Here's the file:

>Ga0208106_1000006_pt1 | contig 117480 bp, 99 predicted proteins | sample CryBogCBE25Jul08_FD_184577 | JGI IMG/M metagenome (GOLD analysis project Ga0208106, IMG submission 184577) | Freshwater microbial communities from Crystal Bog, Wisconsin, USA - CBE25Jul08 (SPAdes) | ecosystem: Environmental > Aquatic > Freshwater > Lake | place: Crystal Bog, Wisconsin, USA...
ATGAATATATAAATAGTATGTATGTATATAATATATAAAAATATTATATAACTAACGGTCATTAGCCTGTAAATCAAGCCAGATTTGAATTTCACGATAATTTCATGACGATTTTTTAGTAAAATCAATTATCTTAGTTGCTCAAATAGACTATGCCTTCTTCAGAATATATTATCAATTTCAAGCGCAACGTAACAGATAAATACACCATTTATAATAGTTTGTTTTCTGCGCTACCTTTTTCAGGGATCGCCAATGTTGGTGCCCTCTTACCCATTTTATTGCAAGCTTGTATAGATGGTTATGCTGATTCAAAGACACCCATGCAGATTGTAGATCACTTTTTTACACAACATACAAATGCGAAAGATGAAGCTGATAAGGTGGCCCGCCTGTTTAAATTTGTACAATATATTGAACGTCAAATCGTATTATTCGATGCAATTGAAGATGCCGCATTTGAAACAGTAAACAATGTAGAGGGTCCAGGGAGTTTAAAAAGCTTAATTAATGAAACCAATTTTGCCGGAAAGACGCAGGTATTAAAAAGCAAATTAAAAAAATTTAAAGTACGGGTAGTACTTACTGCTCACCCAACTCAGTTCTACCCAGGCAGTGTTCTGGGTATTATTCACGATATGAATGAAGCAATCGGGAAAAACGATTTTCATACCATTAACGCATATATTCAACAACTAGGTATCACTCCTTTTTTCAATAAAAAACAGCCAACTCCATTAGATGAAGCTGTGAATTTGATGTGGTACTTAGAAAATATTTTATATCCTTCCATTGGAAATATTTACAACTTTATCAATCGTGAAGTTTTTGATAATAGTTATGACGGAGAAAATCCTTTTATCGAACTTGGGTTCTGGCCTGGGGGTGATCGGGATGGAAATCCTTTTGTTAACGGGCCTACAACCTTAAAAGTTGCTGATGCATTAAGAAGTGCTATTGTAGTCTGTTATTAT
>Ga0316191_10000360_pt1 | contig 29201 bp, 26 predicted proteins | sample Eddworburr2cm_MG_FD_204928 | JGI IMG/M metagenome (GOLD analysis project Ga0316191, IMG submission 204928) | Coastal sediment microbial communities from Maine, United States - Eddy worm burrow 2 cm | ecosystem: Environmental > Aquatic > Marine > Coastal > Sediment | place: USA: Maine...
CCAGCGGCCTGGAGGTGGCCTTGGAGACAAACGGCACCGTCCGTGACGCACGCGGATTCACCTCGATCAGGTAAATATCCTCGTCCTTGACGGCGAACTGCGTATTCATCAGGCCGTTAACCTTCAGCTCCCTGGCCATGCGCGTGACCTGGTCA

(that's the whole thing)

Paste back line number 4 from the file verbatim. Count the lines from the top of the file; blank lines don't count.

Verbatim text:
CCAGCGGCCTGGAGGTGGCCTTGGAGACAAACGGCACCGTCCGTGACGCACGCGGATTCACCTCGATCAGGTAAATATCCTCGTCCTTGACGGCGAACTGCGTATTCATCAGGCCGTTAACCTTCAGCTCCCTGGCCATGCGCGTGACCTGGTCA